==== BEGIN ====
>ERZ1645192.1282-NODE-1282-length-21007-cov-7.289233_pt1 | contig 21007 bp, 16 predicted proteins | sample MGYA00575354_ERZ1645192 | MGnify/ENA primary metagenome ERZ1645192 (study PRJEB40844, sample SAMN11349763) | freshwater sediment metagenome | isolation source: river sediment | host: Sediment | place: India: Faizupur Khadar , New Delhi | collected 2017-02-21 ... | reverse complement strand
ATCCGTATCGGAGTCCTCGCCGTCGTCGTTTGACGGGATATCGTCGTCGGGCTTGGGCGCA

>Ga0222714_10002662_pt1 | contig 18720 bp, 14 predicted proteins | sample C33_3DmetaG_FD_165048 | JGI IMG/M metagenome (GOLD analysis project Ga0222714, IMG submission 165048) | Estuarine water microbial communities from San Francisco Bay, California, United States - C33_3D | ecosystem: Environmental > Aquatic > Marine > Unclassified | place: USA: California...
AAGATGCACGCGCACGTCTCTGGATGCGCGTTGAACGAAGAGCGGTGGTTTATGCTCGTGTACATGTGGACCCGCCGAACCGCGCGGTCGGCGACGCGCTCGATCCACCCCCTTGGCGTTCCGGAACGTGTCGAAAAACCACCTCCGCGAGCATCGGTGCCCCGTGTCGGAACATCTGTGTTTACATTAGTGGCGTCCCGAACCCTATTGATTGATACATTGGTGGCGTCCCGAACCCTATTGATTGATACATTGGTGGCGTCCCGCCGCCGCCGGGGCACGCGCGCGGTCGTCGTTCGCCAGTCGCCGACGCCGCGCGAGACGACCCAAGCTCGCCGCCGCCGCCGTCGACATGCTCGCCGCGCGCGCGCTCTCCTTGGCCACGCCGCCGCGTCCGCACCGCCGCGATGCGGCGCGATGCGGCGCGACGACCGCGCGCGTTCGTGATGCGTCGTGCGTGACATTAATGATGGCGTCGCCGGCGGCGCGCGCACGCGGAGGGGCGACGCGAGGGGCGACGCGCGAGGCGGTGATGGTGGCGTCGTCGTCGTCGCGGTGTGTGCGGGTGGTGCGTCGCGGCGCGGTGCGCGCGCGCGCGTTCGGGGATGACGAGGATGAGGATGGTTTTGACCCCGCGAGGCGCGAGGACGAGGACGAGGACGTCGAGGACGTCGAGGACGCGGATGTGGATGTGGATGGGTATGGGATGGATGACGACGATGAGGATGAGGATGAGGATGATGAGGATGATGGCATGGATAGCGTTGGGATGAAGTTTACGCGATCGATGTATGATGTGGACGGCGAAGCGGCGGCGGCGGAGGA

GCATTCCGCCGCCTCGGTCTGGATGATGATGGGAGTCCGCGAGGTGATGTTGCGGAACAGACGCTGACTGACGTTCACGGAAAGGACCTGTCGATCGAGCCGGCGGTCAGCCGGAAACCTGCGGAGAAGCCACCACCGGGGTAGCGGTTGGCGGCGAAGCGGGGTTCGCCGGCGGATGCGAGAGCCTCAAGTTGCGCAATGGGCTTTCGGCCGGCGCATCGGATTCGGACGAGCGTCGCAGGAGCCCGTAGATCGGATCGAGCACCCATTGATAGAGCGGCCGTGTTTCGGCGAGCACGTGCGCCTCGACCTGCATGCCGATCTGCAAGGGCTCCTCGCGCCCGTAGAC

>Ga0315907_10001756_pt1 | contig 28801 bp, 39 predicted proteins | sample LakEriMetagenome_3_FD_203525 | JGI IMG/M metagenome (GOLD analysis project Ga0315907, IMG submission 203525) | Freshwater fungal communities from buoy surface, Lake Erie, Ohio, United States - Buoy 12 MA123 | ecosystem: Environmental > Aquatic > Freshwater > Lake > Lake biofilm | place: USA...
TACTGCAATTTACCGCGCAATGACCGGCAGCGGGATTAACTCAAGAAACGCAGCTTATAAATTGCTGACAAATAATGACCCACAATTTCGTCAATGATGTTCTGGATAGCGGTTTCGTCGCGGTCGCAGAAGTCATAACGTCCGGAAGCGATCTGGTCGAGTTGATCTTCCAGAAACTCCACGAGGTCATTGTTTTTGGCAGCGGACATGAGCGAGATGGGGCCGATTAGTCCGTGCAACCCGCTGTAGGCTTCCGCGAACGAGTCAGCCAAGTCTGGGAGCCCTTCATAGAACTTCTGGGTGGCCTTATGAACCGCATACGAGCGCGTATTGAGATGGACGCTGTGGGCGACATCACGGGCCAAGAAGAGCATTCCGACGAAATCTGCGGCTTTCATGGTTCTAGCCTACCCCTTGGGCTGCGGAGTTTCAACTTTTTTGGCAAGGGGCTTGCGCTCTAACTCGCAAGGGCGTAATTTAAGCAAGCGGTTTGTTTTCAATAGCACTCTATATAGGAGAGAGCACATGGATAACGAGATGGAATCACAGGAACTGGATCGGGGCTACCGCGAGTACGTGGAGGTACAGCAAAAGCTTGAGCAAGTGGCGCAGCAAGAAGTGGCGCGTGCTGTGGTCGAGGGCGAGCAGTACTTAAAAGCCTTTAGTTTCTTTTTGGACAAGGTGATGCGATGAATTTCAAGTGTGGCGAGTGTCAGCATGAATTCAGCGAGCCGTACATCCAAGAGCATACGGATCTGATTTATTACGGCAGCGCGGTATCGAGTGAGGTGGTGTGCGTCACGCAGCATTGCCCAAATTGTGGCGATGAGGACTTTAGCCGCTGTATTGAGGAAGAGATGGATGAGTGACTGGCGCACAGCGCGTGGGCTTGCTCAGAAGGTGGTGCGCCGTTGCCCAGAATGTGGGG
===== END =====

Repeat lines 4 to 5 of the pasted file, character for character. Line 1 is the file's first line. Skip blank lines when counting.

AAGATGCACGCGCACGTCTCTGGATGCGCGTTGAACGAAGAGCGGTGGTTTATGCTCGTGTACATGTGGACCCGCCGAACCGCGCGGTCGGCGACGCGCTCGATCCACCCCCTTGGCGTTCCGGAACGTGTCGAAAAACCACCTCCGCGAGCATCGGTGCCCCGTGTCGGAACATCTGTGTTTACATTAGTGGCGTCCCGAACCCTATTGATTGATACATTGGTGGCGTCCCGAACCCTATTGATTGATACATTGGTGGCGTCCCGCCGCCGCCGGGGCACGCGCGCGGTCGTCGTTCGCCAGTCGCCGACGCCGCGCGAGACGACCCAAGCTCGCCGCCGCCGCCGTCGACATGCTCGCCGCGCGCGCGCTCTCCTTGGCCACGCCGCCGCGTCCGCACCGCCGCGATGCGGCGCGATGCGGCGCGACGACCGCGCGCGTTCGTGATGCGTCGTGCGTGACATTAATGATGGCGTCGCCGGCGGCGCGCGCACGCGGAGGGGCGACGCGAGGGGCGACGCGCGAGGCGGTGATGGTGGCGTCGTCGTCGTCGCGGTGTGTGCGGGTGGTGCGTCGCGGCGCGGTGCGCGCGCGCGCGTTCGGGGATGACGAGGATGAGGATGGTTTTGACCCCGCGAGGCGCGAGGACGAGGACGAGGACGTCGAGGACGTCGAGGACGCGGATGTGGATGTGGATGGGTATGGGATGGATGACGACGATGAGGATGAGGATGAGGATGATGAGGATGATGGCATGGATAGCGTTGGGATGAAGTTTACGCGATCGATGTATGATGTGGACGGCGAAGCGGCGGCGGCGGAGGA

GCATTCCGCCGCCTCGGTCTGGATGATGATGGGAGTCCGCGAGGTGATGTTGCGGAACAGACGCTGACTGACGTTCACGGAAAGGACCTGTCGATCGAGCCGGCGGTCAGCCGGAAACCTGCGGAGAAGCCACCACCGGGGTAGCGGTTGGCGGCGAAGCGGGGTTCGCCGGCGGATGCGAGAGCCTCAAGTTGCGCAATGGGCTTTCGGCCGGCGCATCGGATTCGGACGAGCGTCGCAGGAGCCCGTAGATCGGATCGAGCACCCATTGATAGAGCGGCCGTGTTTCGGCGAGCACGTGCGCCTCGACCTGCATGCCGATCTGCAAGGGCTCCTCGCGCCCGTAGAC